Performance improvement feedback doesn’t happen nearly enough – or at all in many cases. Leaders at all levels generally believe it is important and part of their routine. So…if employees generally want more feedback (or any feedback) and at the same time leaders believe it is important and think they do it, what is the disconnect? Let’s dive in and find out.
f you asked a bunch of leaders at any level, if they would like to know when their teams first know when work efforts start to miss their targets – I expect all hands would be raised.
Similarly, if you asked any knowledge worker (at any level) if they would like more feedback from their boss, all hands would be raised.
From your perspective as a leader, you wonder why you don’t hear about problems until they are serious in nature. In a similar vein, strong professionals (at any level) wonder why they don’t get feedback until they have failed.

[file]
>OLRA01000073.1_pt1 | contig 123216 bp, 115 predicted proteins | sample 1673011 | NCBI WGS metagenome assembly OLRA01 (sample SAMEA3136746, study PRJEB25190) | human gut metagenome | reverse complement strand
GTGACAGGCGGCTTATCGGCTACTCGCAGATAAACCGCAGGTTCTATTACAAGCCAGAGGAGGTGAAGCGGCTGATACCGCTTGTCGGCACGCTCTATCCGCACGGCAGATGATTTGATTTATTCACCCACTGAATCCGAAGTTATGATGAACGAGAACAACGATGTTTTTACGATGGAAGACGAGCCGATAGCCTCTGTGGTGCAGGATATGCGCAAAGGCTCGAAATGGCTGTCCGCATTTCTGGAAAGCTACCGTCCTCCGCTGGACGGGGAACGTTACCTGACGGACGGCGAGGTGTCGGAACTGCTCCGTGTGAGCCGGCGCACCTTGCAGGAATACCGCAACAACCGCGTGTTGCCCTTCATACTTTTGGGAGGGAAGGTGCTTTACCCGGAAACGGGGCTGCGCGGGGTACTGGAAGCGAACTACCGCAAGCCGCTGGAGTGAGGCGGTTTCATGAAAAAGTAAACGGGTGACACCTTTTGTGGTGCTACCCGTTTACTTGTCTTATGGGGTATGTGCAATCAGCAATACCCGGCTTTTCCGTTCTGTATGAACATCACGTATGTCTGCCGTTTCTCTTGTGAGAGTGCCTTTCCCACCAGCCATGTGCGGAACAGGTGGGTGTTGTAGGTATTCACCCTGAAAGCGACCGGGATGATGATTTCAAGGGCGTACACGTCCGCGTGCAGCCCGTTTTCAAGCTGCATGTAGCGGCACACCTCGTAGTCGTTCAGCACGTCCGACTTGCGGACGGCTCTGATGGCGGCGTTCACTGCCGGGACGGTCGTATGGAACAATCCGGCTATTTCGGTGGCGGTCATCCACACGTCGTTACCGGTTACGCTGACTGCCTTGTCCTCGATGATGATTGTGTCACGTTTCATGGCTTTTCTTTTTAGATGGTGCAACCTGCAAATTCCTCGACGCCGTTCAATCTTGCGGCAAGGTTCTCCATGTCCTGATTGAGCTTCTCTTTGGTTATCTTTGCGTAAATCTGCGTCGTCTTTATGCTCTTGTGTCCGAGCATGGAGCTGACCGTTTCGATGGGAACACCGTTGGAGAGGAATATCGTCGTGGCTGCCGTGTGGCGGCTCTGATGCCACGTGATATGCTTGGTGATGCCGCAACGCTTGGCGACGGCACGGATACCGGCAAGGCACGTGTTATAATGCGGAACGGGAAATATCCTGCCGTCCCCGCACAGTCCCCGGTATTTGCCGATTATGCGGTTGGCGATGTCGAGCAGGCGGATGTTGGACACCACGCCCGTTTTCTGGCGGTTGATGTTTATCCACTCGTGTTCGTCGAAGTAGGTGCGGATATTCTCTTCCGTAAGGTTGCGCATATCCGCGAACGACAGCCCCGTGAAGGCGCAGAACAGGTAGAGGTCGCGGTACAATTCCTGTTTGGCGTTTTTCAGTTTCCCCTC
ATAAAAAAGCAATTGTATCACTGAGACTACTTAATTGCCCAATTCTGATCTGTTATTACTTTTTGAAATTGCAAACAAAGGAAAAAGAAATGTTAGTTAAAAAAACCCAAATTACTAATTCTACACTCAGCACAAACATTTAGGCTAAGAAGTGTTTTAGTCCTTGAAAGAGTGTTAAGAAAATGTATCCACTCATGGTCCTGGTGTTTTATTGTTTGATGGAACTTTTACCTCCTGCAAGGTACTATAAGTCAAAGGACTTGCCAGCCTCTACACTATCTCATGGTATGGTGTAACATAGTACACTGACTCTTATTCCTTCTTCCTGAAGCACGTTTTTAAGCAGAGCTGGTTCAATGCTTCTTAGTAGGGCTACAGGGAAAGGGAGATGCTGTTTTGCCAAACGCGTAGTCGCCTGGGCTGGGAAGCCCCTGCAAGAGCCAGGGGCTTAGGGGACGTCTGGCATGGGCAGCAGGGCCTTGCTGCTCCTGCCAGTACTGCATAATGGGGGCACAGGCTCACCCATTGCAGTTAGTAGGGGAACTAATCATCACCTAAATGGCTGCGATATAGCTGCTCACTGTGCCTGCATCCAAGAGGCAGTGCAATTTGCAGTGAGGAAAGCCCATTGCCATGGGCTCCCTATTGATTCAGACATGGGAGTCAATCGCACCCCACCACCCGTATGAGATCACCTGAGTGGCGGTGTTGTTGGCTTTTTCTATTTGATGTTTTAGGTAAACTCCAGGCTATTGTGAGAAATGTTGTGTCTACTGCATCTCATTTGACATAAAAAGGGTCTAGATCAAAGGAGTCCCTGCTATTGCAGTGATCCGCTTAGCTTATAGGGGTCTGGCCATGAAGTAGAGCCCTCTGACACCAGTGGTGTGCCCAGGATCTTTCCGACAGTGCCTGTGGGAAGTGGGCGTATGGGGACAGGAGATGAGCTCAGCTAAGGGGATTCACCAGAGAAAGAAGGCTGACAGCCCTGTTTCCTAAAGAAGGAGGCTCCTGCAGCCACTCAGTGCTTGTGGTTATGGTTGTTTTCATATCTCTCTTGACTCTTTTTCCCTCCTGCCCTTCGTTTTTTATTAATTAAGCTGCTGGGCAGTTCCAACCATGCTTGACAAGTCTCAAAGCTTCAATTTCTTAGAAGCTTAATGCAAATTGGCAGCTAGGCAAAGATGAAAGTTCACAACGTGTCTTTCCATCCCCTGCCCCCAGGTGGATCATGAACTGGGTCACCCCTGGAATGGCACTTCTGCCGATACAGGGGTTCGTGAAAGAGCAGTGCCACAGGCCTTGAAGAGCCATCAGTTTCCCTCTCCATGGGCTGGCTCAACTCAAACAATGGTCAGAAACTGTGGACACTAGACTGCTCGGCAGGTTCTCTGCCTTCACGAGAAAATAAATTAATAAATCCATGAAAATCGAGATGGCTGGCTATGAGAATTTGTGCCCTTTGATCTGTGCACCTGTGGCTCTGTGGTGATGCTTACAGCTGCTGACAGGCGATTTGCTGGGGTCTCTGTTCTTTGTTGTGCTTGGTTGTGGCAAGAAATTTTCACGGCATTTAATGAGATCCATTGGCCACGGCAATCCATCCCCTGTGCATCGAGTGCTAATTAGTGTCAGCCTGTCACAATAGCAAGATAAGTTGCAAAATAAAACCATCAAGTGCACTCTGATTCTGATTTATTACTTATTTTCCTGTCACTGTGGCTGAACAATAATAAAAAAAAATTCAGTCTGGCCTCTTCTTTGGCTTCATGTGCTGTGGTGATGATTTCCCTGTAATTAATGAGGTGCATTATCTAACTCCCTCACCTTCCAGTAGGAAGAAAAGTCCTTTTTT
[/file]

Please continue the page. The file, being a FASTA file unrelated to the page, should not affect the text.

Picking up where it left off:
The top priority of any leader at any level should be to take care of their people and others around them. The remainder of the priorities that are invested in are some of the most important decisions leaders make.
Prioritization is key to success as a leader and a company. I’m going to bust some prioritization myths, get down to the roots of what prioritization is, why it is a critical aspect of strong leadership, and some methods of prioritization.